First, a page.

- CHF 12.00
Beschreibung des Verlags
The revered Buddhist teacher and author of When Things Fall Apart presents the lojong teachings—pithy slogans for daily contemplation—and the ways in which they can enrich our lives
Welcome compassion and fearlessness as your guide, and you’ll live wisely and effectively in good times and bad. But that’s easier said than done. In The Compassion Book, Pema Chödrön introduces a powerful, transformative method to nurture these qualities using a practice called lojong, which has been a primary focus of her teachings and personal practice for many years. For centuries, Tibetan Buddhists have relied on these teachings to awaken the deep goodness that lies within us.
The lojong teachings include fifty-nine pithy slogans for daily contemplation, such as “Always maintain only a joyful mind,” “Don’t be swayed by external circumstances,” “Don’t try to be the fastest,” and “Be grateful to everyone.” This book presents each of these slogans and includes Pema’s clear, succinct guidance on how to understand them—and how they can enrich our lives. It also features a forty-five-minute downloadable audio program entitled “Opening the Heart,” in which Pema offers in-depth instruction on tonglen meditation, a powerful practice that anyone can undertake to awaken compassion for oneself and others.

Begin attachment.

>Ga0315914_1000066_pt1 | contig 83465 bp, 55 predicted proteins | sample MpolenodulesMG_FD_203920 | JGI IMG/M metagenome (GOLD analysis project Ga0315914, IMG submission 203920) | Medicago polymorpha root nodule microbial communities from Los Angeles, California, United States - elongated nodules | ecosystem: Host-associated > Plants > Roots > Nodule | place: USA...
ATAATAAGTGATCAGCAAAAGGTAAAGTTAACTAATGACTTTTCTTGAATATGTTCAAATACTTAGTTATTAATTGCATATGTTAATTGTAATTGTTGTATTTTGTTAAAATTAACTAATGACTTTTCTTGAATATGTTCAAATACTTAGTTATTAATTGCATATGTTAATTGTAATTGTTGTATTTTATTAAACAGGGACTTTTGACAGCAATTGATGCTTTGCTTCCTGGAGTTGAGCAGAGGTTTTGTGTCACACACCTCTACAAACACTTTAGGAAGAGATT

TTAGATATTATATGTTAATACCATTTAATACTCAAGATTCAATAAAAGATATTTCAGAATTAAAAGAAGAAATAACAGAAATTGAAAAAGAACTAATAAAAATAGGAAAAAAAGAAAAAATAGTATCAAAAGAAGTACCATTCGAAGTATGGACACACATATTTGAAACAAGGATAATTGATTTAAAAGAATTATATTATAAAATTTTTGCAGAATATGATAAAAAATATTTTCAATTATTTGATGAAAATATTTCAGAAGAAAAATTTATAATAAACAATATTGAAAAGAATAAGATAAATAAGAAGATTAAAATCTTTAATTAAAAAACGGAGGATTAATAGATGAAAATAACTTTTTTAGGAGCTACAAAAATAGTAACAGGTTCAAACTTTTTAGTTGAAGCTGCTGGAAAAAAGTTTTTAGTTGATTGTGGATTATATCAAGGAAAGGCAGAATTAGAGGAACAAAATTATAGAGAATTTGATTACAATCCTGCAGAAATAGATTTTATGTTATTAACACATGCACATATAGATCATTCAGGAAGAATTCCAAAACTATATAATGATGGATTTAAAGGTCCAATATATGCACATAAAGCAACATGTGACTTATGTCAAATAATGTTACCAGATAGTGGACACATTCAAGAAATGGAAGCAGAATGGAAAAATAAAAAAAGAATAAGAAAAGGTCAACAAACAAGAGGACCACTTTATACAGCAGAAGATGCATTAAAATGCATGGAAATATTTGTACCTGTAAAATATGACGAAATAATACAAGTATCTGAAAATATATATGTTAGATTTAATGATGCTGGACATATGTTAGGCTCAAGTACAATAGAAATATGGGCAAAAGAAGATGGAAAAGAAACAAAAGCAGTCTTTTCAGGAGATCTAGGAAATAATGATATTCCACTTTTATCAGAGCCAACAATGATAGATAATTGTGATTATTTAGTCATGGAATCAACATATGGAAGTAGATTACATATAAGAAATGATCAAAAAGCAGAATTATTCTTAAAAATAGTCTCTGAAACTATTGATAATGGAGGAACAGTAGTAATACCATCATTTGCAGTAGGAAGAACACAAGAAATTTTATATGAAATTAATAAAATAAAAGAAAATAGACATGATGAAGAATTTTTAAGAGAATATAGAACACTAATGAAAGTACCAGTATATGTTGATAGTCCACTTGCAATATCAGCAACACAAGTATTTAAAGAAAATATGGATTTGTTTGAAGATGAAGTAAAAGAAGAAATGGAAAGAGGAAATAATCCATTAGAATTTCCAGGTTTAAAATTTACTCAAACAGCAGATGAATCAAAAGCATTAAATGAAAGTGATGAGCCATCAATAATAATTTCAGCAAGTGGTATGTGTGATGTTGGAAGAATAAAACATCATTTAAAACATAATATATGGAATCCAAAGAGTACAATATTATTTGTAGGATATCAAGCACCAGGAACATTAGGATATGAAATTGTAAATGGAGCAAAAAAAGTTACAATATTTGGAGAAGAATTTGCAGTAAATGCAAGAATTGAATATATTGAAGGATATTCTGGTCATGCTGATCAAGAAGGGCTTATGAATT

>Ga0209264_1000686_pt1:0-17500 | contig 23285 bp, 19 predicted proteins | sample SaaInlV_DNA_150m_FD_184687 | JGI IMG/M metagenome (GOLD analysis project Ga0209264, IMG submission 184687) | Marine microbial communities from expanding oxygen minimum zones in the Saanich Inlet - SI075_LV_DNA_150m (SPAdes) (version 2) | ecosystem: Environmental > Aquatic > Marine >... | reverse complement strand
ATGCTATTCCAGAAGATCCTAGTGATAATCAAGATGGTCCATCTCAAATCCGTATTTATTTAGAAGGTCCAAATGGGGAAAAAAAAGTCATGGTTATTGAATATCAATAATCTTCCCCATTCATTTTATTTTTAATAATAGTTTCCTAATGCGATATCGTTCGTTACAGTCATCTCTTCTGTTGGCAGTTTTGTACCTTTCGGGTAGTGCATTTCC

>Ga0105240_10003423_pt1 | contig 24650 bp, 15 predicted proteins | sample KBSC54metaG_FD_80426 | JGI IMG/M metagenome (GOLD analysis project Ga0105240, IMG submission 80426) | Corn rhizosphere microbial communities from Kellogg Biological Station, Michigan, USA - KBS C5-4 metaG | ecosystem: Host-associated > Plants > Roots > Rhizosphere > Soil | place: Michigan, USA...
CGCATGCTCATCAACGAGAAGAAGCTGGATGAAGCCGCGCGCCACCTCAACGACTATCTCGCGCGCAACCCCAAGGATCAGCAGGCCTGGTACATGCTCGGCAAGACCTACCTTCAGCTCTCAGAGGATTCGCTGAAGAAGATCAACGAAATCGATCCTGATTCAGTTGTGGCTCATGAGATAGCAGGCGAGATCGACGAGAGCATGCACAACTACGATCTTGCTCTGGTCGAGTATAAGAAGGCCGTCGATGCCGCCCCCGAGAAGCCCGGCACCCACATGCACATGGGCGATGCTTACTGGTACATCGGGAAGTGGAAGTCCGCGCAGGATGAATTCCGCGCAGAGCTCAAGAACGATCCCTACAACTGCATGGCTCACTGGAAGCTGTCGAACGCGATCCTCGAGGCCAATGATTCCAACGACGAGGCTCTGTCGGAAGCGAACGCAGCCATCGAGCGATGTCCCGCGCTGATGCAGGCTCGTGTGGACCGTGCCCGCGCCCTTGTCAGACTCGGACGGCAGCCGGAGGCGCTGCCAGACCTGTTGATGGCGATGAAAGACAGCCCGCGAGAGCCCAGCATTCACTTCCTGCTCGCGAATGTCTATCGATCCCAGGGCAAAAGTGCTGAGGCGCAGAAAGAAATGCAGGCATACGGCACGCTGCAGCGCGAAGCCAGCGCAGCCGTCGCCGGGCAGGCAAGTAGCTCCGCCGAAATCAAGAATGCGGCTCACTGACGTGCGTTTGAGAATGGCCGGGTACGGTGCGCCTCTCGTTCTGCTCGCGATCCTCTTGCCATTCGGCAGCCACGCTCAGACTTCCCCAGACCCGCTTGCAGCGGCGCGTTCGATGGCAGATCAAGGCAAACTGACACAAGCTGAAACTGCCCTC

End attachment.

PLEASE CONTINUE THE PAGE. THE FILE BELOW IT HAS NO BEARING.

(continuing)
In this brief book, Ch dr n (When Things Fall Apart) focuses on lojong, or mind training, to develop compassion, based on 59 slogans (short teachings) from The Root Text of the Seven Points of Training the Mind, written by a 12th-century Tibetan Buddhist master. The basic notion of lojong is that we can make friends with what we reject, what we see as bad in ourselves and in other people, writes Ch dr n, who studied with the late Ch gyam Trungpa. Her commentary on each slogan is usually short, sometimes one sentence; readers who wish for more extended discussion of these teachings in Ch dr n s personable, down-to-earth style will find it in her 1994 title, Start Where You Are. While some of the slogans refer to fairly technical Buddhist points (e.g., Seeing confusion as the four kayas is unsurpassable shunyata protection ), Ch dr n is adept at clear, simple explanations. The book includes suggestions for incorporating lojong into daily practice, a link to an audio of Ch dr n teaching tonglen (an increasingly well-known breathing practice to cultivate compassion), and a short list of additional resources on lojong.